Laya DeLeon Hayes gives a terrific performance and deserves credit for bringing ephemeral moments of poignancy to the film. The highlight of the film, though, is its production values. The cinematography, editing, physical effects, make-up design and lighting provide some impressive visual style. Writer/director Bomani J. Story should be commended for not holding back on the gore or going over-the-top with it, although, to be fair, it doesn't leave much to the imagination and veers toward grotesqueness at times. The pace moves quickly, but not too quickly, and the running time is, fortunately, well under 2 hours which is a sign that Story has restraint. Otherwise, this would've become tedious and overstayed its welcome, so it ends just before tedium has the chance to seep in. At 1 hour and 32 minutes, The Angry Black Girl and Her Monster is visually stylish, intense and well-acted, but also heavy-handed, shallow and ultimately less than the sum of its parts.
Jean Newman (Rosy McEwen), works as a PE teacher at a secondary school in Northern England. She's a closeted lesbian with a partner, Viv (Kerrie Hayes), whom she goes on dates with. A new law, Section 28, will soon prohibit the "promotion of homosexuality." When a new student, Lois (Lucy Halliday), spots her at gay bar, she remains at risk of losing her job if she's outed as a lesbian at work.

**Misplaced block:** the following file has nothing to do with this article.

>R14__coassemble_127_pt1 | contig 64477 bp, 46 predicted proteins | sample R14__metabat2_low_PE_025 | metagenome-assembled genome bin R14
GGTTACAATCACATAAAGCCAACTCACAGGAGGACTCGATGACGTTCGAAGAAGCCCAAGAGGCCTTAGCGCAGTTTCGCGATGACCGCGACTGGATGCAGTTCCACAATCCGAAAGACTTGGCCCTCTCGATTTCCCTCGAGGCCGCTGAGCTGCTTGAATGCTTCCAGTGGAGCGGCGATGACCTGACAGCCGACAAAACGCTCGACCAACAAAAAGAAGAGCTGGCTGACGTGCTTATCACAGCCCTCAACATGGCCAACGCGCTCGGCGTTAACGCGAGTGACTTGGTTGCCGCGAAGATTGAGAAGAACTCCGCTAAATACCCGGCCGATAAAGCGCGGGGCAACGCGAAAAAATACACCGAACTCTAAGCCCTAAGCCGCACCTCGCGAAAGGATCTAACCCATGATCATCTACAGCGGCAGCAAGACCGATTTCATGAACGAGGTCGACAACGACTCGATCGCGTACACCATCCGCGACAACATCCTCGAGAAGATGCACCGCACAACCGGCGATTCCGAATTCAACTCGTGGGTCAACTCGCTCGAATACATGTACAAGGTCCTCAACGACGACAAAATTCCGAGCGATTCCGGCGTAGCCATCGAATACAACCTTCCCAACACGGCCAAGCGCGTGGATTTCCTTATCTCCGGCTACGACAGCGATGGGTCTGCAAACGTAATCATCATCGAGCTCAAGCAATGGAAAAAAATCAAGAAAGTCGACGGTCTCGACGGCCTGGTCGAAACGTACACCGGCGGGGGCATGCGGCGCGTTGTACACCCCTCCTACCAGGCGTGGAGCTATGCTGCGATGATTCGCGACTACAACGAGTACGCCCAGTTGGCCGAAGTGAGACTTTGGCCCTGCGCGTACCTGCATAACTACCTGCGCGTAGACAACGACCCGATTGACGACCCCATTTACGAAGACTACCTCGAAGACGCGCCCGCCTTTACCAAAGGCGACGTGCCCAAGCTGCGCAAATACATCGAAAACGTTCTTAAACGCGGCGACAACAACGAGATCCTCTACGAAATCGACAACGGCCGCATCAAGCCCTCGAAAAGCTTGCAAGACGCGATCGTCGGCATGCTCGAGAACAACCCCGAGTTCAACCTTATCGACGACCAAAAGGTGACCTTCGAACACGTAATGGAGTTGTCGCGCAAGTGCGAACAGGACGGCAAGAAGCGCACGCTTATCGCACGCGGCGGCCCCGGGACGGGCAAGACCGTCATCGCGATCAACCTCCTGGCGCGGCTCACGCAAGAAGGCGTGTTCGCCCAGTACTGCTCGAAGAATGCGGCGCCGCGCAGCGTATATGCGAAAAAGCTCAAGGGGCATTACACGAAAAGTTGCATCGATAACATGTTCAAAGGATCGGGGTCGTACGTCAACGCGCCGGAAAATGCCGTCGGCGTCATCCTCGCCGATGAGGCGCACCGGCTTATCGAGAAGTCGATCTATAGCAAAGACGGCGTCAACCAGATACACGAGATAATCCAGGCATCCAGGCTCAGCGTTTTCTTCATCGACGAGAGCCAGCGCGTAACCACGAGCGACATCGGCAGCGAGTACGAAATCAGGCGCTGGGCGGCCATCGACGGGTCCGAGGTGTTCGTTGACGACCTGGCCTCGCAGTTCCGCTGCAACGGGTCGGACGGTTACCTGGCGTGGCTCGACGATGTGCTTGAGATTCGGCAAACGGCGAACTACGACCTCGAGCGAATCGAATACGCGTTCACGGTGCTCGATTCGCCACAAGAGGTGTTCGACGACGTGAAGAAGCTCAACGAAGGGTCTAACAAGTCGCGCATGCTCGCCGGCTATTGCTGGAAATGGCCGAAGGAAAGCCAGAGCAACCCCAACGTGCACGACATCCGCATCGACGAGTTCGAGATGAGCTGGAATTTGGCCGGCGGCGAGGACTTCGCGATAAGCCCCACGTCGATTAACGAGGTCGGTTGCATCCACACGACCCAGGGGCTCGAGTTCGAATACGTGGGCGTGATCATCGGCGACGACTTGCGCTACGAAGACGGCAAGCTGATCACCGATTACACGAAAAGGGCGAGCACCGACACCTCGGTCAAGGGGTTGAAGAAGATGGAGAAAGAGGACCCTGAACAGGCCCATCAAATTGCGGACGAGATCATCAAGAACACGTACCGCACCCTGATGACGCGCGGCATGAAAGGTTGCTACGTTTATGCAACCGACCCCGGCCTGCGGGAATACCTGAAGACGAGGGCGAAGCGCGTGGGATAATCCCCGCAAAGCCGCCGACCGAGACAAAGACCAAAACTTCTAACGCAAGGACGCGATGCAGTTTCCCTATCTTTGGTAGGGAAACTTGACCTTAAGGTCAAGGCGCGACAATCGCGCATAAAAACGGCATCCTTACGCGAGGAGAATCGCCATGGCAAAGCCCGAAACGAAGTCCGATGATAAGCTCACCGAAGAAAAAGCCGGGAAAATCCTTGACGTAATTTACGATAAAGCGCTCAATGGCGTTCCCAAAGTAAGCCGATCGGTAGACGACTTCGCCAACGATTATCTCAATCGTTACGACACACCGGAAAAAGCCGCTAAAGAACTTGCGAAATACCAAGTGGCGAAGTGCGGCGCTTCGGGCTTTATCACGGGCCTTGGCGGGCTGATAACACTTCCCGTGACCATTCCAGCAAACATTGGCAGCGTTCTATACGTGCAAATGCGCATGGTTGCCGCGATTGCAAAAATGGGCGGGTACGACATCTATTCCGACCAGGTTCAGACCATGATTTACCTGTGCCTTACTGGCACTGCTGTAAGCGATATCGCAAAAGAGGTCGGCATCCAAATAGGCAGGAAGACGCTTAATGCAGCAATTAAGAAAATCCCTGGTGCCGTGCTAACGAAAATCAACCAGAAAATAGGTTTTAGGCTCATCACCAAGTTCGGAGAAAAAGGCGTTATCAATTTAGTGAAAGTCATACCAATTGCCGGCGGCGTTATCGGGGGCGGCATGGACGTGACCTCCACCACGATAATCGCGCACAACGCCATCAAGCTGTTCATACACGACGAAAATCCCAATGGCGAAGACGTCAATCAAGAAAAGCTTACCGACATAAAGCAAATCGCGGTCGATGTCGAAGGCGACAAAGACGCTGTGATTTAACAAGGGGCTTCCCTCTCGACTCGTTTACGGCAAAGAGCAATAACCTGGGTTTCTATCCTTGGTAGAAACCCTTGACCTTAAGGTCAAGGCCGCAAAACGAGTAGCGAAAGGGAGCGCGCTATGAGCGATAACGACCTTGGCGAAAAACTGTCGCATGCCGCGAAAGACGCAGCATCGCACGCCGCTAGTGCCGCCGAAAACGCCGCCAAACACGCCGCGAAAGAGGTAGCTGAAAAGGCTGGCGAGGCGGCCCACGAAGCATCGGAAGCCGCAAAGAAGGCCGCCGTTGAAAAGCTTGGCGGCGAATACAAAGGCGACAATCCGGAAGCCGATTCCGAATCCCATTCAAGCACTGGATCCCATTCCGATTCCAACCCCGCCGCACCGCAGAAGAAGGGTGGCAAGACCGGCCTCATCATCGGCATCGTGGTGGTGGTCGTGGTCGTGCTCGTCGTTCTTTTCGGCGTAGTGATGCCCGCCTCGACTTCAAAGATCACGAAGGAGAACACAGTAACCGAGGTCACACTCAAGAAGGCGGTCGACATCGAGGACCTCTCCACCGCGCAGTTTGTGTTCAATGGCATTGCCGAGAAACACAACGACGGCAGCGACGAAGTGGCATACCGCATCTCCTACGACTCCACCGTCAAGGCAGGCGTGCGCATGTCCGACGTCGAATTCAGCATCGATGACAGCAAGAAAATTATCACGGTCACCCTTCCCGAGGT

Set in 1988, the screenplay by writer/director Georgia Oakley is a tender and genuinely heartfelt character study of woman who struggling to keep her job while being true to herself during dehumanizing times. Jean's private life remains separate from her work life until Lois sees her at a gay bar. Blue Jean could've easily turned into a melodramatic, preachy and maudlin tearjerker or a gripping thriller. Instead, Oakley focuses on Jean's emotional journey as her world turns upside down and her livelihood is at stake if word gets out at school that she's a lesbian. There are a few tense scenes, though, like when Lois sees Jean at school after witnessing her at the bar. Jean goes through a lot of emotions ranging from fear to despair to sadness, joy and frustration, so the fact that she doesn't lash out at anyone by hurting them because of her emotional pain is a sign that she's at least somewhat emotionally mature. Even though the Section 28 law proposed by Margeret Thatcher's Conservative Party, plays an important role in the film's plot, this isn't a political film per se nor does it delve much into the nitty-gritty of UK politics. Margaret Thatcher isn't even shown. Exposition is kept to a minimum including Jean's dysfunctional relationship with her family who don't support her. She's most happy when she's with her lover, Viv, who's a decent human being and a bright light in the dark tunnel of Jean's life. Bravo to Oakley for seeing and treating her as a flawed, complex human being worth rooting for and caring about which helps to make Blue Jean all the more engrossing.